Since I kicked off the Knitting Our National Parks series in 2017, it seemed only natural to organize a retreat that incorporated a visit to one of the magnificent U.S. parks. I’m excited to let you know that registration is now open for Indie Untangled’s first retreat, which will be held from May 28-31 at Wellspring Spa, near Mount Rainier in Washington State.
You have until the end of 2019 to sign up for next year’s Indie Untangled Where We Knit Yarn Club and sample from among several talented indie dyers (including yours truly!) and four designers.
Sue of Invictus Yarns is bidding farewell to 2019 with an automatic 20% discount on all in-stock items through December 31.
I’m thrilled to open sign-ups today for the 2019 Where We Knit Yarn Club. This quarterly club, which will begin shipping in February, brings together four dyer/designer dream teams: Life In the Long Grass and Cassondra Rizzardi of Rizzaknits, Martin’s Lab and Justyna Lorkowska of Lete’s Knits, Asylum Fibers and Woolly Wormhead and Fuse Fiber Studio and Mina Philipp of Knitting Expat Designs.
Each pair will collaborate on an exclusive colorway and an accompanying accessory design inspired by their favorite spots to whip out their WIPs. Their inspiration photos are shown in the image above, clockwise from top left; both cozying up with a tasty beverage and travel knitting are represented. (I also got a little peek at the cocktail-inspired colorway that Caroline of LITLG has been working on for the first installment, and can honestly say you do not want to miss getting your hands on it!)
Speaking of awesome yarn clubs, here’s one not to be missed. Diane is collaborating with Louis of Brooklyn Boy Knits, Amanda of Brown Gyrls Knit, Thao of Nerd Bird Makery and Coffee by Kee — all amazing men and women of color who have been dedicated to promoting diversity in craft — for a Winter Solstice Yarn Club. You’ll receive a skein of worsted weight yarn dyed by Diane, an exclusive knitting pattern by Louis, stitch markers by Amanda, an enamel pin by Thao and a choice of coffee or tea, plus a surprise item. Sign-ups close this Wednesday, November 21.
A beloved fabric from Slipped Stitch Studios’ past is back, with a new spin. The Ghastlies have returned, and this time they have yarn! Bags and accessories in these two fabrics, along with yarns from Skeino, vintage embroidery scissors and stitch kits, are available starting today at 9 a.m. Pacific time.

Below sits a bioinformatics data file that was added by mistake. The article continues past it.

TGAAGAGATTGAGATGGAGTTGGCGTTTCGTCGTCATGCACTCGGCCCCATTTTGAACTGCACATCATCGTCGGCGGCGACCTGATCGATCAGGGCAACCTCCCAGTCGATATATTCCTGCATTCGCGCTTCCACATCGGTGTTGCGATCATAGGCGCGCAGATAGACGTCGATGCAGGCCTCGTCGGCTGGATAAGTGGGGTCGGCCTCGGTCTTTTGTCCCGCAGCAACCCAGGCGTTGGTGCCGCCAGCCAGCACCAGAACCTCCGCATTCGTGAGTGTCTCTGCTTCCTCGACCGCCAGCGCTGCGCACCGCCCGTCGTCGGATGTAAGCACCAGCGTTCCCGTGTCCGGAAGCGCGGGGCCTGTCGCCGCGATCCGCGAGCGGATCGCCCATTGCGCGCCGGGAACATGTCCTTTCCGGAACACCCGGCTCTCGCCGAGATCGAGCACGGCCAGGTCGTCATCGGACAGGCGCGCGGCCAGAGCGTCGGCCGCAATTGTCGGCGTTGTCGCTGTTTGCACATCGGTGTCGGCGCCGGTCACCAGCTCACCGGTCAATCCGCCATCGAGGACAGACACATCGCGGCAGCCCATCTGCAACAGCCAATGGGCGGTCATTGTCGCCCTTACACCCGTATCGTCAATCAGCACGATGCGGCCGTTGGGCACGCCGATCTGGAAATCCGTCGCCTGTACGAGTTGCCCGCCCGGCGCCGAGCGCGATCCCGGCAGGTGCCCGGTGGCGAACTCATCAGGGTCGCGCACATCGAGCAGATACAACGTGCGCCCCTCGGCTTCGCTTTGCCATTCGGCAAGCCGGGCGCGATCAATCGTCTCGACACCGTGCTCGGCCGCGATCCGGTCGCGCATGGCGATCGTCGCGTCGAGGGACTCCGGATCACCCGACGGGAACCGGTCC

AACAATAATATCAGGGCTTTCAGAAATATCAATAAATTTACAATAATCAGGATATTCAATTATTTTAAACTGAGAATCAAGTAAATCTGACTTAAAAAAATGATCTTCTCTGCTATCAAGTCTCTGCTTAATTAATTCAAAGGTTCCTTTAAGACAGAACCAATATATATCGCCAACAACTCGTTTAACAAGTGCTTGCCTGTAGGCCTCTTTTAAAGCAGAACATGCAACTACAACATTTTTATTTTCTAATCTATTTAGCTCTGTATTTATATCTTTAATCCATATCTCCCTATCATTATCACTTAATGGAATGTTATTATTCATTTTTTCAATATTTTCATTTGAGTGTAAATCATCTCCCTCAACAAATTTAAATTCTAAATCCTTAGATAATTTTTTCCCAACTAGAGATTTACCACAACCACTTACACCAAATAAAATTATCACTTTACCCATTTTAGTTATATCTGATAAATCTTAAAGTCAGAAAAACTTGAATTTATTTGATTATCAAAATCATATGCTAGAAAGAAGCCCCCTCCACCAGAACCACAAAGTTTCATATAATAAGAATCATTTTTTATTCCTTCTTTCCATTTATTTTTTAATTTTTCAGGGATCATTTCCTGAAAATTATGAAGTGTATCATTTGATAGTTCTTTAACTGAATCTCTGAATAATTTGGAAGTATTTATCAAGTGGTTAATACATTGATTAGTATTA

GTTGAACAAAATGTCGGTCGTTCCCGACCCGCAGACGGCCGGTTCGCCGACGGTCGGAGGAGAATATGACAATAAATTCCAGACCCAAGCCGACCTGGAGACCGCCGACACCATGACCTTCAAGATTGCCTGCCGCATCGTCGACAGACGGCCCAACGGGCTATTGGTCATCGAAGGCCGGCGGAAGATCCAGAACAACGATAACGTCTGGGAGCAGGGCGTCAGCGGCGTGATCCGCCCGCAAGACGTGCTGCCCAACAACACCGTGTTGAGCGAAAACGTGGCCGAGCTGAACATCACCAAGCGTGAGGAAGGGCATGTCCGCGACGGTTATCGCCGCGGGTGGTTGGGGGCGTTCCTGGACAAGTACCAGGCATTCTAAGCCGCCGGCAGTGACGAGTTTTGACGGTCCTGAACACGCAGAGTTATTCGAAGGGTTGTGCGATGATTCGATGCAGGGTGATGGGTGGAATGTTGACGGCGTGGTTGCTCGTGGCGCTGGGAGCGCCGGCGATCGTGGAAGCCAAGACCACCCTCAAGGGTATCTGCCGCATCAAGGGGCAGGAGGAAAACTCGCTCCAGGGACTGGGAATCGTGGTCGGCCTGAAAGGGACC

Every day is Small Business Saturday at FiberCrafty! The fiber marketplace is having a full weeklong frenzy, with plenty of shops offering coupon codes, free shipping and other goodies.
Stephanie of Rock Solid Designs did an awesome collaboration with Jenna of Fiberrarium for Knitter’s Day Out in Harrisburg and there are a few of these Sloth sets still available. They include a medium project bag and a skein of Fiberrarium Conservatory Sock (a 90/10 Merino/nylon blend).
‘Tis the season for Julia of Pandia’s Jewels to create another seasonal sock kit based on C.C. Almon’s Peppermint Mocha Sock pattern. Each kit includes a skein of Julia’s Snug base in the Peppermint Mocha colorway, a Ravelry pattern download code and this cute hand-stamped progress keeper.
Victoria has released two new patterns for her lovely yarns. Above is the Laverton shawl, which brings together three Eden Cottage yarns to create a beautiful, wearable piece. There’s also the Gatekeeper cowl, a simple, quick-to-knit cowl designed to make the most of a single skein of Pendle Aran.
No need to be afraid of these three ghostly colorways from Holly and Ivy, inspired by A Christmas Carol. Ghost of Christmas Past is a golden yellow that captures the warm glow of a candle, Ghost of Christmas Present is the rich pine green of the second spirit’s velvet robes and Ghost of Christmas Yet to Come is a dark blood red.
Shanna of Lambstrings Yarn also has some holiday colorways, and they are far from traditional. Her two holiday sock sets are mystery packages inspired by either Krampus or Saint Nick. Each set will contain a full skein of Tralala Sock and two mini skeins in contrasting heel/toe/cuff colorways. Preorders close next Friday.
When I first started knitting, Anne Hanson’s patterns were some of the first that I came across. I found that she had a talent for creating designs that look incredibly complex, but are simple enough for beginner knitters. The Aria Delicato I knit for my mom was stunning, but also easy TV knitting.
In 2014, when I was organizing the first Rhinebeck Trunk Show, I knew it was a sign that the event was going to be a hit when someone from Anne’s bespoke yarn company, Knitspot, asked if they could be a vendor. Anne has since gone on to collaborate with Kim of The Woolen Rabbit for the first installment of the 2017 Indie Untangled Where We Knit yarn club. Her club pattern, Shared Rib, is set to become available for sale to the general public.
When and how did you learn to knit?
I learned to knit from my grandmother when I was 4 years old. Before that I would hang around and watch her knit and ask her to teach me (as far back as I can remember, I loved exploring knitted fabric with my fingers). She told me that when I could write my name, she would teach me. So I enlisted my older brother to teach me to write in the afternoons when he got home from school. I thought I’d be able to knit everything on the first day and was a little disappointed when knitting turned out to be hard and I couldn’t make cable stitches right away, haha. Those were my holy grail at the time…
Tell me about your work as a a patternmaker/draper, technical designer and costumer in NYC and how that influences your design work today.